The concept of Hersey
I wrote some of this years ago. I'm going to edit it a bit and post it here... with one addition: while heresy is a religious concept, atheists could fall prey to thinking in terms of heresy too.... so let's all be on the lookout for this type of thinking when it creeps up in our own thoughts.
"The act of asking one's pastor or priest a question he can't answer."
Ok, officially, "heresy" is an opinion or a doctrine at variance with established religious beliefs, especially dissension from or denial of Roman Catholic dogma by a professed believer or baptized church member.
The concept of heresy ought to arouse any theist's critical thinking skills....in fact it would serve as an indicator of the falsity of religion, as any system that was undeniably true would hardly need to fear and punish doubters.
In science, for example, criticism of a new theory is eagerly sought after by theorists, for the failures to disprove the theory serve to validate its truth. For example, quantum theorists wanted the great Einstein to try and knock their theories down. Einstein's failure to knock down quantum theory (particularly the work of Niels Bohr) helped support quantum theory - if the brilliant Einstein could not disprove it, then this served to show the theory's strength.
Yes, scientists who postulated or even just supported the old, discarded theory may be upset, but "scientific heresy" serves science as a whole, it serves to discard false or inferior theories and to support true theories.
Shouldn't a true religion equally desire such rigorous challenges?
Here's a way to make my point even more clear. Imagine you are a furnniture salesman, about to sell a chair, and you are encountering a difficult customer who questions its craftsmanship. Your chair is one of the sturdiest chairs on the market, and can easily hold his weight. How do you confront your customer?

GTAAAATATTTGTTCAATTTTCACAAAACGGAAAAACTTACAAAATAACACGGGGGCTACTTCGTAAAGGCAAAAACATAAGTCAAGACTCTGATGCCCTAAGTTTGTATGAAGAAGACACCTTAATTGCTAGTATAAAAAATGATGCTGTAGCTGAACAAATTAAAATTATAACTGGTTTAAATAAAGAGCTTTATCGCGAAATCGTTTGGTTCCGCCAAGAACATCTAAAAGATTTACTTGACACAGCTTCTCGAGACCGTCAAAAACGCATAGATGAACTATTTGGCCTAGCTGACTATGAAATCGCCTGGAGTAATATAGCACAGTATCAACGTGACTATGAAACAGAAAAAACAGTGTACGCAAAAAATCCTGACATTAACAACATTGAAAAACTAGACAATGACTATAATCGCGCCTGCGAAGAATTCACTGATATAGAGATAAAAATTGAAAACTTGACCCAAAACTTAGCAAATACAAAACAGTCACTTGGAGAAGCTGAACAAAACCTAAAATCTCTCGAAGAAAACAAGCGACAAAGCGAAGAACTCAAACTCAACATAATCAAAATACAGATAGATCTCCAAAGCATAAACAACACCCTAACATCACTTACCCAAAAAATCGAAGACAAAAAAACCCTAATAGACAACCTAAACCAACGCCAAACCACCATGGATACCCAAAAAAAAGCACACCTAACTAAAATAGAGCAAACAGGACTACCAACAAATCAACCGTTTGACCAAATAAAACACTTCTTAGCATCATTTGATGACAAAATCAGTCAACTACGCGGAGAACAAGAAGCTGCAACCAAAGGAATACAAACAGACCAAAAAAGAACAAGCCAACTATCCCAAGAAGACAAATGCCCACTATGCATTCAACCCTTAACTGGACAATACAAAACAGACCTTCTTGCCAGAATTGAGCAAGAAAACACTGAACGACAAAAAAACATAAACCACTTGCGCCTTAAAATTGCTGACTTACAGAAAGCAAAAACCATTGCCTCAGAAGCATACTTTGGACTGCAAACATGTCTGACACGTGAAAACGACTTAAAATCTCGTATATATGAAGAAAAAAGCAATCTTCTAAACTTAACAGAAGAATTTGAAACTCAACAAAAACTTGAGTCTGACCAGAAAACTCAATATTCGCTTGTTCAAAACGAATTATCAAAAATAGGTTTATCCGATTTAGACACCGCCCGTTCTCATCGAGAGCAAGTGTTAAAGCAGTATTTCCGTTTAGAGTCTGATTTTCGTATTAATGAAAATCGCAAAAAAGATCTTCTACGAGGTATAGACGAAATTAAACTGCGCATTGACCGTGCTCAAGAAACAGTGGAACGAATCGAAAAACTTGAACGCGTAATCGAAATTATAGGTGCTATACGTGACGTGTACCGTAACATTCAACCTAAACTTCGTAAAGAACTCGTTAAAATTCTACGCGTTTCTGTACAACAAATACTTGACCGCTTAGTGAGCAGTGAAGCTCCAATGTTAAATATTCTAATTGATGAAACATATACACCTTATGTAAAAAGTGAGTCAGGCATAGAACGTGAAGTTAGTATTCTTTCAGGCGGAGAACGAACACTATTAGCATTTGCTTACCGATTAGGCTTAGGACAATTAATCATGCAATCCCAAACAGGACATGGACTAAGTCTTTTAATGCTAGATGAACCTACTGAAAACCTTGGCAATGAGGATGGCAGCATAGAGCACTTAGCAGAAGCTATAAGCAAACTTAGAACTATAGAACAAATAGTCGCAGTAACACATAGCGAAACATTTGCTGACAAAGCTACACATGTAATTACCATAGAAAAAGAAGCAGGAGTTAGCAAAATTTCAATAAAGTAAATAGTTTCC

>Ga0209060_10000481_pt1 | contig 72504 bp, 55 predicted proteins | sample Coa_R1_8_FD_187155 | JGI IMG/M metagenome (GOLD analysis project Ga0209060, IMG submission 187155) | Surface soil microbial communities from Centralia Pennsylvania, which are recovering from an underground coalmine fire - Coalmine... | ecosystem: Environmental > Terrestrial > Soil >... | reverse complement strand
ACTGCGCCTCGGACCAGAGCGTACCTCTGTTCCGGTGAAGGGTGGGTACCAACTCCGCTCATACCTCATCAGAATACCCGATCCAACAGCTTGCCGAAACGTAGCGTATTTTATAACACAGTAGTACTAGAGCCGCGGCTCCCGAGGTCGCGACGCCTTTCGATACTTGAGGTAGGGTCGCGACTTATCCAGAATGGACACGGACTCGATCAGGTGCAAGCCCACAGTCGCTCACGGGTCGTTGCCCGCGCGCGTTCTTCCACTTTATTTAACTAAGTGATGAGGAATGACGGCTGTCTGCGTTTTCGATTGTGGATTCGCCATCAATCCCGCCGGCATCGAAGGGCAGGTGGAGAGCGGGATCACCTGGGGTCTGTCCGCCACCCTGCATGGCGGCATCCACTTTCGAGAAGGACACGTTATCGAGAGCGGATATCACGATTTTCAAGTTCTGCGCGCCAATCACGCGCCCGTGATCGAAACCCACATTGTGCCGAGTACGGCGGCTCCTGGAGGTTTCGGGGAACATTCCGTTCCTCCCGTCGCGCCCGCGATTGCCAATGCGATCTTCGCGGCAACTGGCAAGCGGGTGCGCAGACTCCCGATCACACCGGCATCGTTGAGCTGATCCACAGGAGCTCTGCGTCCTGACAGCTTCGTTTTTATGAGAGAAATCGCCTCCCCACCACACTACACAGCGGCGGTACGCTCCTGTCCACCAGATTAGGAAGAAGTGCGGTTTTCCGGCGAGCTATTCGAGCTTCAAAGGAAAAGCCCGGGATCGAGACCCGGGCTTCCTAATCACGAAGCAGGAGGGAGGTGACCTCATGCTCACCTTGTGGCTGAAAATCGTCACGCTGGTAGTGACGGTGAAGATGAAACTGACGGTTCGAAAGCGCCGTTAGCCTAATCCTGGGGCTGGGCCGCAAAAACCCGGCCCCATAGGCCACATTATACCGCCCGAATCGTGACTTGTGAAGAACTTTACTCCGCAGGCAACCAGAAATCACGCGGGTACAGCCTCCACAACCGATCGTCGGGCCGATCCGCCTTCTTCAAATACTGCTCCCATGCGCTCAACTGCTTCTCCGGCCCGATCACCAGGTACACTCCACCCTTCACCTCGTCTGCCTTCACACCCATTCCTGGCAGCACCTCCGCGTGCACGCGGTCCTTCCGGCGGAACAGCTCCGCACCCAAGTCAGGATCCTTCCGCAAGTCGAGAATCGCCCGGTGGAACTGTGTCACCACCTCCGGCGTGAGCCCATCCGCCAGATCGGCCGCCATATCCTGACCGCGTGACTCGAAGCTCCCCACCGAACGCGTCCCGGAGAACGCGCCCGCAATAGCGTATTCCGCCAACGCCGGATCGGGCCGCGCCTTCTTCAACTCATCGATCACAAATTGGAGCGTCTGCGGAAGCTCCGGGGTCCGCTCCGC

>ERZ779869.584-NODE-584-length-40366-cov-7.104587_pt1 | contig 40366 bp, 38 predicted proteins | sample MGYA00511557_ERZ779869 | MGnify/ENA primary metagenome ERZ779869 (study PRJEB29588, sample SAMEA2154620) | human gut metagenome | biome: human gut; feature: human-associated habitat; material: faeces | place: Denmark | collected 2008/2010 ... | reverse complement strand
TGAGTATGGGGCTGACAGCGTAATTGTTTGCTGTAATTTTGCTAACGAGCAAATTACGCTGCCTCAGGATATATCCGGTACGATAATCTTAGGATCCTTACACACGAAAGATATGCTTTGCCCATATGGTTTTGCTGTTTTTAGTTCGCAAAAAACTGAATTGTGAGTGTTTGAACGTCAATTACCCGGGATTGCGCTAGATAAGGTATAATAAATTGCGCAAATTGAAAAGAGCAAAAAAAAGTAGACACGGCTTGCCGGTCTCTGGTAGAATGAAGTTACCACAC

By damning his soul?
No. You invite him to sit on the chair.
Now, imagine the chair is a repainted piece of rickety garbage. You have to prop it up against a wall to help it brace against even a mild wind. Yet you still must sell it. Now, you meet the same fellow, and need to unburden yourself of the chair. Do you let him sit on it?
You do all you can to pawn off the chair on him, without allowing him scrutinizing it. You might use the above mentioned techniques, if possible. And, if your own guilty conscience rises up during your sale... well, you'll have to use the same methods on yourself, right?
Those who doubt the law of gravity quickly gain an appreciation for the truth of it the second they defy it. "Newtonians" don't need to go around torturing doubters and enforcing acceptance - even their enemies can be compelled to recognize the law's verifiable and replicable proof. Those who refuse to appreciate the evidence defy gravity at their own peril. Burning at the stake would be superfluous - "Anti-Newtonians" would all perish given enough time.
Another way to see the problem with heresy is to consider a crude style of bluffing in poker. Some oafs try to bluff you by suddenly placing a large wager into the pot, and then make strong eye contact with you - imparting the message: "How dare you enter that pot when I have this powerful hand? You better fold." The message is clear - it is a threat. But the truth is that anyone who really possessed a good hand would have no fear of your hand and would GLADLY accept your addition to the pot, after all, its going to be his money. If he has the best hand, what does he have to fear?! A poker player with a winning hand welcomes challenge. He will win in the end. So he would never threaten you with the prospect of losing. A poker player who does so clearly tips off his actual hand as being weak, not strong.
From these examples it should be clear that a system of beliefs that fears "heretics" and actively seeks to silence them by threats of violence or excommunication, reveals that they do not trust in, or that unconsciously doubt, the veracity of their own beliefs. Challenges frighten them, yet challenges should only frighten those with false creeds.
I think we ought to all take this to heart in our debates, whatever side we are on... if we find ourselves feeling that our opponents words are heretical.... then we're clearly going down the wrong path.
Those who know the good, do the good. - Socrates